The American Techniban

by Gordon Mohr

Related link:

Richard Forno coins a spectacular new word -- "Techniban" -- in his anti-CBDTPA essay, Hollings, Valenti, and the American Techniban.

By all means, read his article, even if just for such rhetorical flourishes as are evident in the "nut graf":

The American Techniban are led by Senator Ernest "Fritz" Hollings (D-SC) who serves as the duly-appointed Congressional mouthpiece and elected puppet of the entertainment industry cartels, having received nearly $300,000 in campaign funding from Hollywood since 1997. Known in some circles as the 'Senator From Disney,' Hollings also bears a striking resemblance to a younger Jack Valenti. (Valenti, for those unaware, is CEO of the movie industry's lobby group and the founder of America's Techniban movement.) Brainwashed by the Gospel of Valenti, the American Techniban's goal is simple. Under the guise of 'preserving America's intellectual capital' and supported by the funding of the entertainment industry cartels, they seek to sustain the entertainment industry's Industrial Age business model (and monopolies) in the modern Information Age - where such models are rendered obsolete by emerging technology.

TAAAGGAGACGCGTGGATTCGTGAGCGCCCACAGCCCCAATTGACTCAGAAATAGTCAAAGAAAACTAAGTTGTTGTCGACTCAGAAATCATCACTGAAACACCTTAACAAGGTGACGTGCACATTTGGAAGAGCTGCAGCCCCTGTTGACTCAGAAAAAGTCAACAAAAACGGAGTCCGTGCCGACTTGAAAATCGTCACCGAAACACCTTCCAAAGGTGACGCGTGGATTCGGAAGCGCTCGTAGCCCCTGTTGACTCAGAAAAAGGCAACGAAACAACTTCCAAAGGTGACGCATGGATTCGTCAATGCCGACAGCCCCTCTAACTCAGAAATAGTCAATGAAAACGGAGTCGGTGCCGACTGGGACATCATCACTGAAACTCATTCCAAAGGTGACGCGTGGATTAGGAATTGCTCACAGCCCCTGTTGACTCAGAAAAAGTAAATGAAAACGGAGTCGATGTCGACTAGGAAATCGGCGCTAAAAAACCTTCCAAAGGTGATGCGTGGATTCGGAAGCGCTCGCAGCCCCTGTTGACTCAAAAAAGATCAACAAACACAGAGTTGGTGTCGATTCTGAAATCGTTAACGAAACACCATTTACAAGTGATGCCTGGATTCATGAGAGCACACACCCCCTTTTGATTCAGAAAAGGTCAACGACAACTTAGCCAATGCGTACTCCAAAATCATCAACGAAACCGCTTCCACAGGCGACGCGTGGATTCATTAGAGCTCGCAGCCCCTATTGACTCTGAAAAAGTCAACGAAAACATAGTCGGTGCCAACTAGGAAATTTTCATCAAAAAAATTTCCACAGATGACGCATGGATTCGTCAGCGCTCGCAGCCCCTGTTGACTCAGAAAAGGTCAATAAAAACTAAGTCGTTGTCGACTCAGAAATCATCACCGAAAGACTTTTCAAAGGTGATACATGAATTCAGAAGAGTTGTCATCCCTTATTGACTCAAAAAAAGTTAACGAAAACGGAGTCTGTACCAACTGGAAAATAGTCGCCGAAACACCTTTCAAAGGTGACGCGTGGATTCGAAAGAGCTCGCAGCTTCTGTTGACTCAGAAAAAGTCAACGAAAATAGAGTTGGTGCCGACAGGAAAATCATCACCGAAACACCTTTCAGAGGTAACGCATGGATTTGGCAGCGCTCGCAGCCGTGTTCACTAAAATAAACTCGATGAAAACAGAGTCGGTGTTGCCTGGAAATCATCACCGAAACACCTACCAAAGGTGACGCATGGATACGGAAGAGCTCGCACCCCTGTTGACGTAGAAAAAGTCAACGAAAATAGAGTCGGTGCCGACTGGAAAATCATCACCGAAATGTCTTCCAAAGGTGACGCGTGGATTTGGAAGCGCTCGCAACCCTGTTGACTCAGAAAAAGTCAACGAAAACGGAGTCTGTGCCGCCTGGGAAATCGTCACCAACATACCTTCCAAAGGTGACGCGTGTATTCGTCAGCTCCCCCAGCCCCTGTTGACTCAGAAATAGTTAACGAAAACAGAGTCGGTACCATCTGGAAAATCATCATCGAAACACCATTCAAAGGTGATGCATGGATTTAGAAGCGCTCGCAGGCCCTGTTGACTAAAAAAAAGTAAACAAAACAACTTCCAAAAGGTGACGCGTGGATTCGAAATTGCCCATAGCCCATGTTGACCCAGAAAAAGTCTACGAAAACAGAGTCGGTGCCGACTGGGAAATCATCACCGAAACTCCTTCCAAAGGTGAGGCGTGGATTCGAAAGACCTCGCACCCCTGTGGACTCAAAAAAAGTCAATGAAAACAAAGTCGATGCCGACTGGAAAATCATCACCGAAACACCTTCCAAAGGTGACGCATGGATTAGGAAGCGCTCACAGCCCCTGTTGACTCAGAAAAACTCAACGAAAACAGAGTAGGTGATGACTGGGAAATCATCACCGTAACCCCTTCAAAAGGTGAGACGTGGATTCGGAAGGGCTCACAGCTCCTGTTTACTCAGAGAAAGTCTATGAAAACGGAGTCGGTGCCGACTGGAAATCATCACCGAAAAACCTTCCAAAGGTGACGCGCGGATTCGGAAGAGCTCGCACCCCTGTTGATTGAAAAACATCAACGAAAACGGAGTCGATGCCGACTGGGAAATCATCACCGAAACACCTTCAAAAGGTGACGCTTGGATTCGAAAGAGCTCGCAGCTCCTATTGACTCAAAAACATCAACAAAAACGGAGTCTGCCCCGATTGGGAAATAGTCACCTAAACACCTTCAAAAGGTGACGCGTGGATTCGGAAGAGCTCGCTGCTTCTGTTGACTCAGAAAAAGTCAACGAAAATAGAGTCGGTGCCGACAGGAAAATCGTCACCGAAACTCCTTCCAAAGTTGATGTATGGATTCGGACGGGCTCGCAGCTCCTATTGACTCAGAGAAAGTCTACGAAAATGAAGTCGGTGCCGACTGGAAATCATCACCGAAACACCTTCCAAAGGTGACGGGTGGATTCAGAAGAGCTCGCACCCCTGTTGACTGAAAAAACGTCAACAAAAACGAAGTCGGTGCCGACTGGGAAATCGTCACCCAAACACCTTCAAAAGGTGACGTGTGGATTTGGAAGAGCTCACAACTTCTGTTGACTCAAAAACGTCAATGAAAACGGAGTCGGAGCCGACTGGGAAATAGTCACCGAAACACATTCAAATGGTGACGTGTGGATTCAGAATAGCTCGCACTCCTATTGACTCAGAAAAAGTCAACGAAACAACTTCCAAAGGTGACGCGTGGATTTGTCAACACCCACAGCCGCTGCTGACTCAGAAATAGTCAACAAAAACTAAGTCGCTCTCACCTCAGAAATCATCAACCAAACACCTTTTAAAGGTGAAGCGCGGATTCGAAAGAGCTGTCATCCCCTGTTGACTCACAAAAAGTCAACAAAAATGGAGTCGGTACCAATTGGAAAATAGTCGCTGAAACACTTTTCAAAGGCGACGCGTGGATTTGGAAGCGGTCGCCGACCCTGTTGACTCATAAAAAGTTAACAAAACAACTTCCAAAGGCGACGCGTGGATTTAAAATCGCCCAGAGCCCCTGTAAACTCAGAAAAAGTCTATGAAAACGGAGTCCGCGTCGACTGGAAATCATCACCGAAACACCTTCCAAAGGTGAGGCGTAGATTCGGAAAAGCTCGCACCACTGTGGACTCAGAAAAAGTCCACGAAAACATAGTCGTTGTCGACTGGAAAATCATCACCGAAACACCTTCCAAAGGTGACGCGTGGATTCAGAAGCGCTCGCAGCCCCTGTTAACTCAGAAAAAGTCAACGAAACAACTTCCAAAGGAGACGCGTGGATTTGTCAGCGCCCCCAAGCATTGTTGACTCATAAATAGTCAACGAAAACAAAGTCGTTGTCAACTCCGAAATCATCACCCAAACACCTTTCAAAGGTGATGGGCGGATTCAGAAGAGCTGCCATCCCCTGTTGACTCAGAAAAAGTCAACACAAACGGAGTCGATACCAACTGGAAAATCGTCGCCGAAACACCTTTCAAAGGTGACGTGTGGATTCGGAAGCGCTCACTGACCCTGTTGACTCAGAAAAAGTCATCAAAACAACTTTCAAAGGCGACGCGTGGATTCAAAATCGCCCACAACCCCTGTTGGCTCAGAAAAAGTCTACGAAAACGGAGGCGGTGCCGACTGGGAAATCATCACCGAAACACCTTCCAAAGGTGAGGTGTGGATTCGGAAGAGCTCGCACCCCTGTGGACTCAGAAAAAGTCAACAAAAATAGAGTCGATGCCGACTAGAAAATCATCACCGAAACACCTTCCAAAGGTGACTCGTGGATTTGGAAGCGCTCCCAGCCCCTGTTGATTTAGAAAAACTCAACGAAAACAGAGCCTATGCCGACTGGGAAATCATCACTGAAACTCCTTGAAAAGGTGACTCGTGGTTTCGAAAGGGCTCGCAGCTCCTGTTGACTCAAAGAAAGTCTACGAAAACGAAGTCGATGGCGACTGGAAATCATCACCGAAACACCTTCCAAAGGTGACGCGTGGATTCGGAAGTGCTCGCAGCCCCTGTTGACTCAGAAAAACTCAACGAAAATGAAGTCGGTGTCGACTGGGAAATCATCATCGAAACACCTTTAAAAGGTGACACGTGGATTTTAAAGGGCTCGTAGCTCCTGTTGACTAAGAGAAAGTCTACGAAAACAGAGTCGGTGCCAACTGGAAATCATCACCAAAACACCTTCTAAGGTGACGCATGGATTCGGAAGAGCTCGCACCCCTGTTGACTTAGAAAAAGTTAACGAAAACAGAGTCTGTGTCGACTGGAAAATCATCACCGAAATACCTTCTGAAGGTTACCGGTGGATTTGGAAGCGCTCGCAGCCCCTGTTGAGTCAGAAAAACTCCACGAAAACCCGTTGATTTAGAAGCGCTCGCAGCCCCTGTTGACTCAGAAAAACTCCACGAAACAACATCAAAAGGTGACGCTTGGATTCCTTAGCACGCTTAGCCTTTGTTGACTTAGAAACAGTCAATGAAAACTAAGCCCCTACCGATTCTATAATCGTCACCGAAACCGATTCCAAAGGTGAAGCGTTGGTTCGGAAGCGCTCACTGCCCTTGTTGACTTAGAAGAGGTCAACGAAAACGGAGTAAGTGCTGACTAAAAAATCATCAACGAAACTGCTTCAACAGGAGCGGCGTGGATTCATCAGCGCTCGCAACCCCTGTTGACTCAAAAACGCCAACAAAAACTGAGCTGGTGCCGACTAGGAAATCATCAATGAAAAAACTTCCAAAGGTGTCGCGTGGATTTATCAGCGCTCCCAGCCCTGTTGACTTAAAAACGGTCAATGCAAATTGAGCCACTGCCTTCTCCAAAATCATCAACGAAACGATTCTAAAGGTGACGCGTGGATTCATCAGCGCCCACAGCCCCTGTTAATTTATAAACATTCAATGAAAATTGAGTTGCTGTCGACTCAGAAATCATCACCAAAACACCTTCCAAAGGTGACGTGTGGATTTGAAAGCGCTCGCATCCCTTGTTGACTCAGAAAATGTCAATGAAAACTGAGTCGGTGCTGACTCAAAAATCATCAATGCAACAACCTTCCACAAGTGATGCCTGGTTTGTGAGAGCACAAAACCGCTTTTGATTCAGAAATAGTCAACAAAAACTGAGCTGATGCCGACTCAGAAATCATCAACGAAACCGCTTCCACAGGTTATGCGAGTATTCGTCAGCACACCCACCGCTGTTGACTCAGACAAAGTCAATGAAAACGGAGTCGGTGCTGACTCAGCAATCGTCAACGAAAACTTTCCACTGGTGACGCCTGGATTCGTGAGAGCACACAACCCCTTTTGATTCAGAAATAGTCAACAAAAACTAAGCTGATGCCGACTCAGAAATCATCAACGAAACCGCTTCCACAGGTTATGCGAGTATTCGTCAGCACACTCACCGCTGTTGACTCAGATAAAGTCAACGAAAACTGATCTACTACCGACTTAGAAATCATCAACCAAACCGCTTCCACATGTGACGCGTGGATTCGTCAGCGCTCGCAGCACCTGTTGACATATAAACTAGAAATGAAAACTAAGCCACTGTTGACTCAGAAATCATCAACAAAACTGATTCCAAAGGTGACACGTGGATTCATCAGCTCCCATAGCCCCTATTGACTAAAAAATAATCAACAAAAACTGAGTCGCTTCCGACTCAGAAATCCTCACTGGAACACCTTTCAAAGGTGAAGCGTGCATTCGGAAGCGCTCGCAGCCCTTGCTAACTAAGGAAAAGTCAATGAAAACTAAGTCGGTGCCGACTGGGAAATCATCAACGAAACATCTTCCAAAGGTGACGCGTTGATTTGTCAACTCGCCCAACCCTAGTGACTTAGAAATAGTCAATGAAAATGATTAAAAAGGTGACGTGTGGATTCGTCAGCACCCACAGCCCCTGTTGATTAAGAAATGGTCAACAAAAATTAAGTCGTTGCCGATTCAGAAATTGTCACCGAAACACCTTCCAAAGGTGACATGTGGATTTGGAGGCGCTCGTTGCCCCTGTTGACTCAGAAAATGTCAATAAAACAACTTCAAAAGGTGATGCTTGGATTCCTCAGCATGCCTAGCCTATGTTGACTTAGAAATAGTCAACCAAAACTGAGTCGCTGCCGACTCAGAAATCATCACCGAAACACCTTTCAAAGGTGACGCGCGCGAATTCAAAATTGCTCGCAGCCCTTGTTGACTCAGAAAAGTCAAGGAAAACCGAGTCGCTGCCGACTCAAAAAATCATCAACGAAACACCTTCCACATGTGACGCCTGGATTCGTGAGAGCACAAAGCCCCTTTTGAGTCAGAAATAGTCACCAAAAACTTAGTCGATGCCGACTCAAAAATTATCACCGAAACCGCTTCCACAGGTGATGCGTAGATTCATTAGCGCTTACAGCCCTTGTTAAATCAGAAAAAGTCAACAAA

However, here I'm more interested in the epidemiology of the "Techniban" neologism.

As of right now, 2002-03-26 11:45a PST, Google only knows of one instance of the word, in a completely different context on a French-language page. (I think it's an academic publisher's name, perhaps a typo.)

How many will Google find a day from now? A week? A month?

I suspect hundreds... not even counting those triggered by this attention!

How and where will you use "Techniban" in your daily life?